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Elements of Culture and Mental Health: Critical Questions for Clinicians

edited by Kamaldeep Bhui. London, Royal College of Psychiatrists Publications, 2013, 94 pp., $30.00 (paper).

Reviewed by Rudra Prakash, M.D., D.F.A.P.A.
Am J Psychiatry 2013;170:933-933. doi:10.1176/appi.ajp.2013.13050597
View Author and Article Information

The author reports no financial relationships with commercial interests.

Nashville, Tenn.
Dr. Prakash is Clinical Professor of Psychiatry, Vanderbilt University, Nashville.

Accepted May , 2013.

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A world leader in cultural psychiatry and a psychoanalyst, Dr. Bhui is Professor of Cultural Psychiatry and Epidemiology at University of London. As editor, Dr. Bhui has done an amazing job of packing a wealth of information in 20 chapters, only 94 pages, and with 17 contributors, including him. The chapters are “essays” about clinical scenarios written for “improving the quality of care for culturally diverse populations” (p. ix). The authors shed light on obstacles and dilemmas that clinicians commonly face and offer tips for overcoming them. I was struck by Dr. Bhui’s astute observation that “placing emphasis on education rather than personal development or on technical knowledge rather than emotional engagement with patients can be counterproductive, and may become an obstacle to improving quality” (p. ix). The book nicely addresses the powerlessness and bewilderment of practitioners in confronting common questions, such as, What do we need to do and how do we do it? The authorship of this book is diverse: service users, practitioners, teachers, and researchers. The need for seeking out further information and individual and group professional development primarily motivated Dr. Bhui in putting together this masterpiece.

On a very topical subject, trauma-focused therapy for war survivors, Rachel Tribe, Professor of Psychology, encourages busy practitioners to think beyond the posttraumatic stress disorder and individual; she elucidates concepts such as collective trauma—coping at a collective level—and war-time spirit—emboldening by a sense of collective engagement when every layer of community is threatened by an ongoing war, unlike a solitary incident (e.g., a plane crash). She also alludes to the emerging debate about the appropriateness of application of Western nosological systems in cultures and communities that have “their own descriptors and ways of managing distress” (p. 2). It was enlightening and frightening to know the statistics—43.7 million people forcibly displaced by war and conflict worldwide as of 2010—as cited by her. She forces the reader to have a broader perspective. In this context, she also goes on to cite another source rightly cautioning that “being a refugee is not a diagnosis” (p. 3).

Generally, the cultural lens is used to account for variations in the expression of mental illness. However, Faisal Sethi, a psychiatrist, highlights additional and important dimensions that can be grouped as ethnopsychopharmacology. Biologically oriented psychiatrists will surely benefit from this section.

Cognitive-behavioral therapy (CBT) is currently one of the most widely used forms of therapies. Rathod et al. highlight challenges in adapting CBT across cultures that not only take into account culturally sensitive translation, but also communication styles. Clinical scenarios also include situations warranting delivery of therapy through interpreters, and the book offers helpful tips for optimizing therapeutic outcome. Likewise, the book touches upon culture-specific modifications in the orientation of psychotherapy. Dr. Adil Qureshi has written well on a more familiar aspect of culture: its impact on evaluation, assessment, and diagnosis.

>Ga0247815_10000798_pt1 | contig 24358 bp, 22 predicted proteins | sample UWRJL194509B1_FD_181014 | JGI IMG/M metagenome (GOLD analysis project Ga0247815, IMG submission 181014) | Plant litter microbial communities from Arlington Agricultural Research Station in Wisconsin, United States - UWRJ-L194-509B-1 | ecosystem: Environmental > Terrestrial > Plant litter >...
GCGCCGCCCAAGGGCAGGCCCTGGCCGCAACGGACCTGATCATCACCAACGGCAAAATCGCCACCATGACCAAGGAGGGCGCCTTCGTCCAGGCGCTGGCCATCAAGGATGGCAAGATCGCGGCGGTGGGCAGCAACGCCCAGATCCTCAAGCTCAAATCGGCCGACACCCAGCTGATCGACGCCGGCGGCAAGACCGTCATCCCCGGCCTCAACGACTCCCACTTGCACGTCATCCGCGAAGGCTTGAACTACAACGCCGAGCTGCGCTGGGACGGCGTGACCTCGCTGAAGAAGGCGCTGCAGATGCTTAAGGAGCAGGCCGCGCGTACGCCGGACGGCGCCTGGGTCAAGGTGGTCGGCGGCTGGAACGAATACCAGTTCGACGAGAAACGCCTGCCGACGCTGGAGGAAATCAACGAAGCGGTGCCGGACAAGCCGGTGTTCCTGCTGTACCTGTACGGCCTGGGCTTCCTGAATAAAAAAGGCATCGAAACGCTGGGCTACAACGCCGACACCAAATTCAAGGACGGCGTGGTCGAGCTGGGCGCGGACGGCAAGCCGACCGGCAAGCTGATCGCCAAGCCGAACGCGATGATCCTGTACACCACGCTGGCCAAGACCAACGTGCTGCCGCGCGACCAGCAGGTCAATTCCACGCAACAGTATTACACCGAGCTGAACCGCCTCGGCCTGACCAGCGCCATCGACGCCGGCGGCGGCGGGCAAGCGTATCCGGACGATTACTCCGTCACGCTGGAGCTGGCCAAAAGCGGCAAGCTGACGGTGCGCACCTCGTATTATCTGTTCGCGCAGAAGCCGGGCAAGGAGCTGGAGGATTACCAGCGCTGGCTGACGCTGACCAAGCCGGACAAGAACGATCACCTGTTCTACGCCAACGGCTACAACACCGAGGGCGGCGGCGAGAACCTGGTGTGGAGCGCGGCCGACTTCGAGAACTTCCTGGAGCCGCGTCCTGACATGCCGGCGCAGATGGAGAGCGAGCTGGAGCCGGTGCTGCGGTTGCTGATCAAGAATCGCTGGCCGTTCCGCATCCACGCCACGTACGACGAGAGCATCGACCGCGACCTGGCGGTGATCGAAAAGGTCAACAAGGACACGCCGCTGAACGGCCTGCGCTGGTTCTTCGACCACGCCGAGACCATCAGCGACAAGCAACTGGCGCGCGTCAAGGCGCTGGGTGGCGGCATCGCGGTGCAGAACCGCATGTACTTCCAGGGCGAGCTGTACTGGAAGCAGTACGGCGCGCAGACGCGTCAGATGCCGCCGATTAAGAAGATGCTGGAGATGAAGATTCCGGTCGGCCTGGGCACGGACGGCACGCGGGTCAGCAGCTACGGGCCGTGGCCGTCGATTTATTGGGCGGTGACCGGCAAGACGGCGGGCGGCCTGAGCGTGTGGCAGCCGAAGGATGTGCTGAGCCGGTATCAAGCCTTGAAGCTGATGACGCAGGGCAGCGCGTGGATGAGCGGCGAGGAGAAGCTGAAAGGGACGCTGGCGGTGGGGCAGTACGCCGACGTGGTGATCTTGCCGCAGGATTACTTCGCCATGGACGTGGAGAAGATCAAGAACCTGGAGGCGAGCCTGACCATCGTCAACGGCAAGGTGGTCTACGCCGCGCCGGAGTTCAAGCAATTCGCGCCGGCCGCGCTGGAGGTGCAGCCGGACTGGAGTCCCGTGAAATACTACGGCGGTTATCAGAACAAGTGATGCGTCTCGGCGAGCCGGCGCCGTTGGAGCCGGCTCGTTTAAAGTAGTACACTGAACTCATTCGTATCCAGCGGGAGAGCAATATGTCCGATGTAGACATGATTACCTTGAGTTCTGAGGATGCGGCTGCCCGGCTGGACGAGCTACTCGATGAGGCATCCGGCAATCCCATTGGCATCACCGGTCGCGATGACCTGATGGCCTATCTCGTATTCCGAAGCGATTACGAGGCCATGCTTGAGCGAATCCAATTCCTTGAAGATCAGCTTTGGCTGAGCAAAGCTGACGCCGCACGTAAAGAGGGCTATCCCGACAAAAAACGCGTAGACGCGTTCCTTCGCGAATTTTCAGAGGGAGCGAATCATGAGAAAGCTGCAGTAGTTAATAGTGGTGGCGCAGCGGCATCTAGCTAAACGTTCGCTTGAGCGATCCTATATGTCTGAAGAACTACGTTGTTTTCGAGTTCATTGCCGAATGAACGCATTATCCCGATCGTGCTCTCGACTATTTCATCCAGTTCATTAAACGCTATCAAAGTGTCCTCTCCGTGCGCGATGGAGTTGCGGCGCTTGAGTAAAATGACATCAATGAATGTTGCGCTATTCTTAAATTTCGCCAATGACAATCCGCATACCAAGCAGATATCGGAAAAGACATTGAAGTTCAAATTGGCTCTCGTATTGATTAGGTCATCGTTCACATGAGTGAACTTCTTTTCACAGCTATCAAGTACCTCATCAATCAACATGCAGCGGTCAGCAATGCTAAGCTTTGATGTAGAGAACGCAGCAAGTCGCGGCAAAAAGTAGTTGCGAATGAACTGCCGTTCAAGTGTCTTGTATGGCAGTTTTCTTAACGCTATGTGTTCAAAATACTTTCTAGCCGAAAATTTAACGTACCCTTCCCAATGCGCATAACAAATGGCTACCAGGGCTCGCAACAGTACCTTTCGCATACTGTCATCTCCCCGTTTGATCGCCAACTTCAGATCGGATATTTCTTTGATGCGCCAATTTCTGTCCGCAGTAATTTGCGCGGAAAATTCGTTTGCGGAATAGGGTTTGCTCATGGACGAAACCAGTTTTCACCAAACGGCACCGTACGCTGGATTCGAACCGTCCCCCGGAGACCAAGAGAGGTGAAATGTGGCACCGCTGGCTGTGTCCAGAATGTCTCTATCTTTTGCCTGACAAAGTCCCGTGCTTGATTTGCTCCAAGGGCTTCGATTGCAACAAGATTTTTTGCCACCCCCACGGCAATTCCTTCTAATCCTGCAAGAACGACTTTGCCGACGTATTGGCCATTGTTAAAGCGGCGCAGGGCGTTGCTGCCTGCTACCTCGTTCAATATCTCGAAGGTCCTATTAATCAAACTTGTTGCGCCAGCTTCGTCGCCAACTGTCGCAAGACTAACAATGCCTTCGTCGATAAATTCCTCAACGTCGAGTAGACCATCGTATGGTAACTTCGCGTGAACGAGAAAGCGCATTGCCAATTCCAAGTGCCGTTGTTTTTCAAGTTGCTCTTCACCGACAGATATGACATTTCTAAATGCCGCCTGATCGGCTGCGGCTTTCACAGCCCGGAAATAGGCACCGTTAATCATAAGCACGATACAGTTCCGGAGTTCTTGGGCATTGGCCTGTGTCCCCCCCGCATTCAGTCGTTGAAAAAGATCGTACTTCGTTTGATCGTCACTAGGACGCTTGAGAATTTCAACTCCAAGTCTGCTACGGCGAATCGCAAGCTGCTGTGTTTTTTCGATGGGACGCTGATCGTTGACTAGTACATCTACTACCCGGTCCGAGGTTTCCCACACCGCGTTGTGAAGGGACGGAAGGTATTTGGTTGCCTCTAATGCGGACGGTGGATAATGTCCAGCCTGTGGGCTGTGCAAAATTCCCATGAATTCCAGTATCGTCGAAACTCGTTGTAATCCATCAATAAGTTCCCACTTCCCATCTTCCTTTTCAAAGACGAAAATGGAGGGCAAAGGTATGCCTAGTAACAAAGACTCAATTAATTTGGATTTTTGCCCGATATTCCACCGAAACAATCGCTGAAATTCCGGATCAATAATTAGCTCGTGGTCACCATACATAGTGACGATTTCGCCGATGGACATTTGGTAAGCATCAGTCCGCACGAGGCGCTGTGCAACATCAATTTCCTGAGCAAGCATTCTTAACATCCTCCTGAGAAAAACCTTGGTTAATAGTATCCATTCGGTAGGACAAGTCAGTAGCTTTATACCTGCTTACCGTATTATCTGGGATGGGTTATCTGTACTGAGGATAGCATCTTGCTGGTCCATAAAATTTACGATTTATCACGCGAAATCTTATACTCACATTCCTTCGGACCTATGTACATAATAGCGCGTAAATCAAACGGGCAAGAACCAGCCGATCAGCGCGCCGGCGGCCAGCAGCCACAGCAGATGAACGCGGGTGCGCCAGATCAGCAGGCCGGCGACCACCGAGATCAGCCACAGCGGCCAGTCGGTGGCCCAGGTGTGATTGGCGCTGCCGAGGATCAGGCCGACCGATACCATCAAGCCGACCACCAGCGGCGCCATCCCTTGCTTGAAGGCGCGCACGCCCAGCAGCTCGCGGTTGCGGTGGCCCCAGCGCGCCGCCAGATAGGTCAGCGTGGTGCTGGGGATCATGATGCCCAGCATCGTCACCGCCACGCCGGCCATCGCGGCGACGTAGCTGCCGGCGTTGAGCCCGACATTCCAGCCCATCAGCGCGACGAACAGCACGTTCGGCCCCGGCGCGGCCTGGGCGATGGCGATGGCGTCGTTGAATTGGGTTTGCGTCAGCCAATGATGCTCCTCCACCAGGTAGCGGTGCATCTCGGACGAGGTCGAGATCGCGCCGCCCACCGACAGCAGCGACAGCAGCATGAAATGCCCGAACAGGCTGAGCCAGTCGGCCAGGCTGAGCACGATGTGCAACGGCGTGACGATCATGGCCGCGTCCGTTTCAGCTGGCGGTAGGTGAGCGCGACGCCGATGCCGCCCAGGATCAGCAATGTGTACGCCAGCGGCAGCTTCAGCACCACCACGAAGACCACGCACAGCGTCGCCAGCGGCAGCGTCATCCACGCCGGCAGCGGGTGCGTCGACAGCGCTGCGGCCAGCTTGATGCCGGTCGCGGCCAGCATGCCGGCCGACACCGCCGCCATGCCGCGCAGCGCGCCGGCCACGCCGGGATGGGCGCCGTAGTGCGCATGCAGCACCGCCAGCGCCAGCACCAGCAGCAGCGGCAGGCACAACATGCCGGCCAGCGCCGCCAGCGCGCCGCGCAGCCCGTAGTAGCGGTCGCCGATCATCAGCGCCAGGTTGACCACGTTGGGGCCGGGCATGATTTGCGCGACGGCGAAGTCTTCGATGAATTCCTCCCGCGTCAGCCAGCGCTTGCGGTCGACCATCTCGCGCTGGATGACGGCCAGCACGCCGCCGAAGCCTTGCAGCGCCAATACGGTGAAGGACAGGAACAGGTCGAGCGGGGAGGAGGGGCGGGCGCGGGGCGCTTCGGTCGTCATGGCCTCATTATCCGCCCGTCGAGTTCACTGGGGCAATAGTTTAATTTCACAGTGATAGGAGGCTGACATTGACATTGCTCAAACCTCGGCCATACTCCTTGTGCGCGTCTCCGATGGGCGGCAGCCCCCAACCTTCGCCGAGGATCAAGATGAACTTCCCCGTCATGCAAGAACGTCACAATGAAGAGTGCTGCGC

While each essay is full of insights that will empower the practitioners, I found commentaries on Eurocentric diagnostic categories and power relations inherent in medical systems particularly thought provoking. The concerns as expressed with regard to diagnoses seem to assume new proportions as DSM-5 has arrived. With regard to power relations, the authors argue that the “power and authority in psychiatry are largely in the possession of psychiatrists, unidirectional and static” and go on to encourage them to use the same “positively with patients…so that they interfere as little as possible in the lives of their patients” (p. 63). Several realities are, however, fast emerging in the United States; increasingly, nurse practitioners, psychologists, and primary care physicians are sharing the so-called power and authority in the delivery of psychiatric care.

For the analytically oriented practitioners, the editor, also an analyst, offers food for thought in his discussion on race and racism in the transference. The insights as offered may also be applicable to increasingly more common settings of practice (pharmacotherapy) and patient-provider pairings (cross cultural, cross racial, cross ethnic). The book ends with a much needed comment on religion, spirituality, and mental health. However, the book opens a conversation that every mental health specialist must engage in and ask: What can knowledge of patients’ culture do to the understanding of patients’ suffering and healing? The book will help with gaining that understanding.

In summary, the book represents a treasure trove of readily usable knowledge. All chapters are well referenced and easily readable. I strongly recommend it to all practitioners and, in particular, mental health trainees.

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